The role of metabolism in cancer growth and cell survival is an area of growing interest. The shift in glucose metabolism from oxidative phosphorylation to lactate production for energy generation (the Warburg Effect) is a well-known metabolic hallmark of tumor cells, and several key signaling pathways, oncogenes, and tumor suppressors―including Akt, mTor, c-myc, and p53―are linked to the increase in glycolysis seen in tumor cells. Beyond fulfilling energy requirements, highly proliferative cells also need to produce excess lipids, nucleotides, and amino acids for the creation of new biomass. In order to do this, a number of metabolic adaptations occur in cancer cells that help generate these metabolites, fuel growth, and may also aid in the evasion of apoptosis. This webinar delves into these issues, with the help of our three thought leaders.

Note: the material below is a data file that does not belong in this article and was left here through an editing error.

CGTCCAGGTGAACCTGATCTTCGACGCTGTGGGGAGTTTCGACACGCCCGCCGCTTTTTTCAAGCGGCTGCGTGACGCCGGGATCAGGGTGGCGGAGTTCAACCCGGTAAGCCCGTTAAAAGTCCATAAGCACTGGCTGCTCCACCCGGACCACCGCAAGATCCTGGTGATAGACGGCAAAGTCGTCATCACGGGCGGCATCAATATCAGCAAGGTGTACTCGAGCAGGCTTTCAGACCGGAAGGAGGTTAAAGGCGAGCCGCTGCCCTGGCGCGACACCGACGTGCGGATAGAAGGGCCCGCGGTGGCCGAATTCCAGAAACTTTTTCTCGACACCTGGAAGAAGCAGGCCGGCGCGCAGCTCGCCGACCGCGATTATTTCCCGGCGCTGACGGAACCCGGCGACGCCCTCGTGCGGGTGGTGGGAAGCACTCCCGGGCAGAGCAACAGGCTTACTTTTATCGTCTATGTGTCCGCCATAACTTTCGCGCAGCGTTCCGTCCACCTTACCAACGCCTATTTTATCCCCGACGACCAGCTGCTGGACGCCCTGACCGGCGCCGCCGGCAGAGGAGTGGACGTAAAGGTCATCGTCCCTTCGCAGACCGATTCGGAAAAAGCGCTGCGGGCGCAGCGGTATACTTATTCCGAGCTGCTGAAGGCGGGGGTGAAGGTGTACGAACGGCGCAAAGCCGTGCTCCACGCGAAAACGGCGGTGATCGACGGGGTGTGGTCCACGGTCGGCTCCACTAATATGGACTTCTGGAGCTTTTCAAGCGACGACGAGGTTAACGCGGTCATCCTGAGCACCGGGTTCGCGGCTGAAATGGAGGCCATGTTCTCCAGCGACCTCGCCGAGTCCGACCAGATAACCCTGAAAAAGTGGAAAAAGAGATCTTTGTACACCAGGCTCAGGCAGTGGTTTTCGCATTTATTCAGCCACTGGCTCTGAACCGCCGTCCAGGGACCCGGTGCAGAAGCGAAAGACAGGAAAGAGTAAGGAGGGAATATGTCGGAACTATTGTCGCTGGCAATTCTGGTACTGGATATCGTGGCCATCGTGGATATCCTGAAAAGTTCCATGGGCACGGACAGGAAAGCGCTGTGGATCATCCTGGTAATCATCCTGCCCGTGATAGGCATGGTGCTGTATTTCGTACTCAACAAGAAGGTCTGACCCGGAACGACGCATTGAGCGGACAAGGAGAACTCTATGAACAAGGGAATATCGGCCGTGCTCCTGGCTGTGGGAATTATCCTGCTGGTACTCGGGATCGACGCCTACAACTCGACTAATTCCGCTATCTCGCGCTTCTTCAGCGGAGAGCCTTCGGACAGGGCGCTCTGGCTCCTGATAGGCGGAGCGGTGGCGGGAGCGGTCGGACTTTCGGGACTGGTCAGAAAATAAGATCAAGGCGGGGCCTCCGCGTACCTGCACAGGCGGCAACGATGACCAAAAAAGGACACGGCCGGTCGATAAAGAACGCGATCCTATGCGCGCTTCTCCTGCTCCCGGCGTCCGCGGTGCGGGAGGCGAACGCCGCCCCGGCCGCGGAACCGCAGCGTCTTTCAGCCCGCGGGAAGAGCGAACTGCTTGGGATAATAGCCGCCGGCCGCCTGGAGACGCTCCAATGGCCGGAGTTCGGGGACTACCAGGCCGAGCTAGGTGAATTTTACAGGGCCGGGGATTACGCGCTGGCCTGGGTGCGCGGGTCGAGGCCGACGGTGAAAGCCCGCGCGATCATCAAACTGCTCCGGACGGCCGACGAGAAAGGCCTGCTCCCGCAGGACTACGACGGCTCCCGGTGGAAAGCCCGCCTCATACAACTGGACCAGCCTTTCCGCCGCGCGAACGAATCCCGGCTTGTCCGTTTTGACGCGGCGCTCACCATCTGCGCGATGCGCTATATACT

Presented by the AAAS/Science Business Office and sponsored by Cell Signaling Technology.